Environmentalists admit that AIR has been instrumental in the country's Green Revolution. Programmes such as Raitarige Salahe, Kutumba Yojane were a big hit with the rural masses. It was no easy task telling the unlettered that children were not a godsend, reasoning with them that even Rama had just two!

In an article on Krishiranga, G.R. Gundappa recalls a touching experiencerelating its popular quiz. When on fieldwork, a woman in Periyapatna fell at his feet and said: "I won the quiz and you gave me a calf. I now have four cows which generate 30 litres of milk every day. My family and I are indebted to AIR for life."

AIR's science programmes Nisarga Sampada and Sasya Sanjeevini, which taught science through songs, plays and stories became such a phenomenon that the State Government brought out the entire series in cassette form and distributed it to 5,000 schools. It was translated into 18 languages and broadcast from various stations across the country. In fact, the BBC even sent a team to make a study of this series. And commendably, AIR campaigned on its women's programmes against sexual abuse, dowry and atrocities against women.



The late theatre legend B.V. Karanth being interviewed by Kannada writer Vijayamma.

Maverick artistes

In an equally committed fashion, AIR has served the cultural arena too, embracing into its fold artistes, with all their eccentricities. It is part of AIR folklore how the legendary sugama sangeeta singer Kalinga Rao turned up for the recording at his own sweet time. Flute maestro T.R. Mahalingam walked out of the studios for a drink in the middle of a live National Programme of Music while T.S. Tatacharya, on violin support, had to fill in the remaining airtime. Though AIR authorities were furious, Director General Narayana Menon, famous for his rapport with artistes, called Mali over and advised him to be a little more temperate. That he didn't is a different story.

Times have changed and today's artistes aren't as colourful, thanks to marketing and packaging.



The late actor Uday Kumar in his characteristic flamboyance.

As for AIR, "We have changed. Particularly with Prasar Bharathi. We have to re-orient ourselves to the new economy and the Marketing Department is a recent inclusion to AIR. But with all this we haven't changed the basic structure. We continue to be faithful to our loyalists," says Mr. Hiremath.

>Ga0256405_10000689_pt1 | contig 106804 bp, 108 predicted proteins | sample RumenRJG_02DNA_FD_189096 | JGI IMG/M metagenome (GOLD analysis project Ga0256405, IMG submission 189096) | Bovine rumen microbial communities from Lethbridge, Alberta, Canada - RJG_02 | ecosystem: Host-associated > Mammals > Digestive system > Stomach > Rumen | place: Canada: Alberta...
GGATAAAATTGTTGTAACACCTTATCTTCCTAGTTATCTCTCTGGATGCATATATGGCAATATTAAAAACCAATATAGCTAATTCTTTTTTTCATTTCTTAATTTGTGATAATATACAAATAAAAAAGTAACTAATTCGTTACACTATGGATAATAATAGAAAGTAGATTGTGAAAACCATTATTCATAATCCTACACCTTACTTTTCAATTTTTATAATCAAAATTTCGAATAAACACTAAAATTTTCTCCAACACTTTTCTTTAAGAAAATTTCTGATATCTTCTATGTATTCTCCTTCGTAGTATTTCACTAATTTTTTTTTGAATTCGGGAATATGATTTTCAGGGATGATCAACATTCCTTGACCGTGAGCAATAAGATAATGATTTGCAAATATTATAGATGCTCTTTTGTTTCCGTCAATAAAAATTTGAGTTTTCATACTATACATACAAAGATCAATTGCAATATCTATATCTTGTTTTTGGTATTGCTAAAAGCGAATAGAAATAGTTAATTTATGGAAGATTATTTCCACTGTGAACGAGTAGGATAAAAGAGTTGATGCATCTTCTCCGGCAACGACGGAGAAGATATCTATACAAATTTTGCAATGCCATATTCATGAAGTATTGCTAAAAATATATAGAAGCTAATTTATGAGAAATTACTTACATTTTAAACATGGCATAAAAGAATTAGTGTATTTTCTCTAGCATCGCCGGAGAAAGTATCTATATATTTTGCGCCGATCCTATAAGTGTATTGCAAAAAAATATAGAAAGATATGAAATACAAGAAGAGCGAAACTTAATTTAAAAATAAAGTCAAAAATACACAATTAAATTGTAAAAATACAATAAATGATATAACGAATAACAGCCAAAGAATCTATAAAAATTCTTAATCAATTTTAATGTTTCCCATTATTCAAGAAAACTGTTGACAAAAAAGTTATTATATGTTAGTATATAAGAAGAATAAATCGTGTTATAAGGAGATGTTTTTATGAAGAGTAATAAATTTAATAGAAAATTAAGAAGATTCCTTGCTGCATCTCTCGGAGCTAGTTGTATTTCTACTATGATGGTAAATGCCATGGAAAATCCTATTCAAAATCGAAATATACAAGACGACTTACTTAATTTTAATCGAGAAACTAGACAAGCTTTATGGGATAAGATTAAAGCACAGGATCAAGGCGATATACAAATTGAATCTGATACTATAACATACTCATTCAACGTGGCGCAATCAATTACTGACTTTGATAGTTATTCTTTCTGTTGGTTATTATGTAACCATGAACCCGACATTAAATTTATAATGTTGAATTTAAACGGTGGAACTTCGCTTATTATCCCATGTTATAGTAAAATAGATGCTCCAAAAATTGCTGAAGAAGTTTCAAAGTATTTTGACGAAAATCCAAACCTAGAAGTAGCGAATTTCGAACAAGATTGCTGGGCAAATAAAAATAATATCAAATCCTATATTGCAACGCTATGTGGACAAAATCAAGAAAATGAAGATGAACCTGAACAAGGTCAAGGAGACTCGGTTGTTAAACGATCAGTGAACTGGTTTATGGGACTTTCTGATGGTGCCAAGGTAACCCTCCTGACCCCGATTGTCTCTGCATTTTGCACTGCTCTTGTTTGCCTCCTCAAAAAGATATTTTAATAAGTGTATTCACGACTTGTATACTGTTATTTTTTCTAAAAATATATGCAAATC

It is probably this unwavering, resolute concern for a people that once made G.P. Rajarathnam say: "Akashavani is the most vital part of my life. I have lived and evolved because of it. It has earned for me the love and affection of millions of people whom I have never seen."

Though one cannot claim Rajarathnam's stature, I share his sentiments. But for AIR, mine would have been a cocooned existence.

Voice of the people

There are surely thousands who want to say how grateful they are to AIR. It was probably visionaries like A.M. Natesh, former Station Director, who made the medium so special for an entire community. The driving philosophy, as he clearly spelt it out, was: "Beggars and snake charmers alike, radio should respond to everybody's lifestyle, should have a place for all opinions."

Shimoga Subbanna, leading sugama sangeeta singer, has been performing for AIR Bangalore for the last 43 years. He has been listening to it from much before. "It was the only medium that took culture to people. To this day, when I go to AIR, I feel like I'm going to a temple." According to him, the arrival of AIR heralded a cultural revolution in a community where the arts were for a long time confined to aristocracy.

A.S. Murthy, the theatreperson endearingly known as Eeranna, the character he played in his radical, path-breaking talk show Ondu Maatu, says AIR never made him feel like a school dropout. "I was too poor to study, but my constant interaction with people like V. Seetharamaiah, Rajarathnam, Kuvempu, Niranjana... helped my faculties blossom," says the voracious orator, who was associated with AIR from its Mysore days. For him, AIR is refreshing, for having retained its core concerns even with the print media going the glamour way.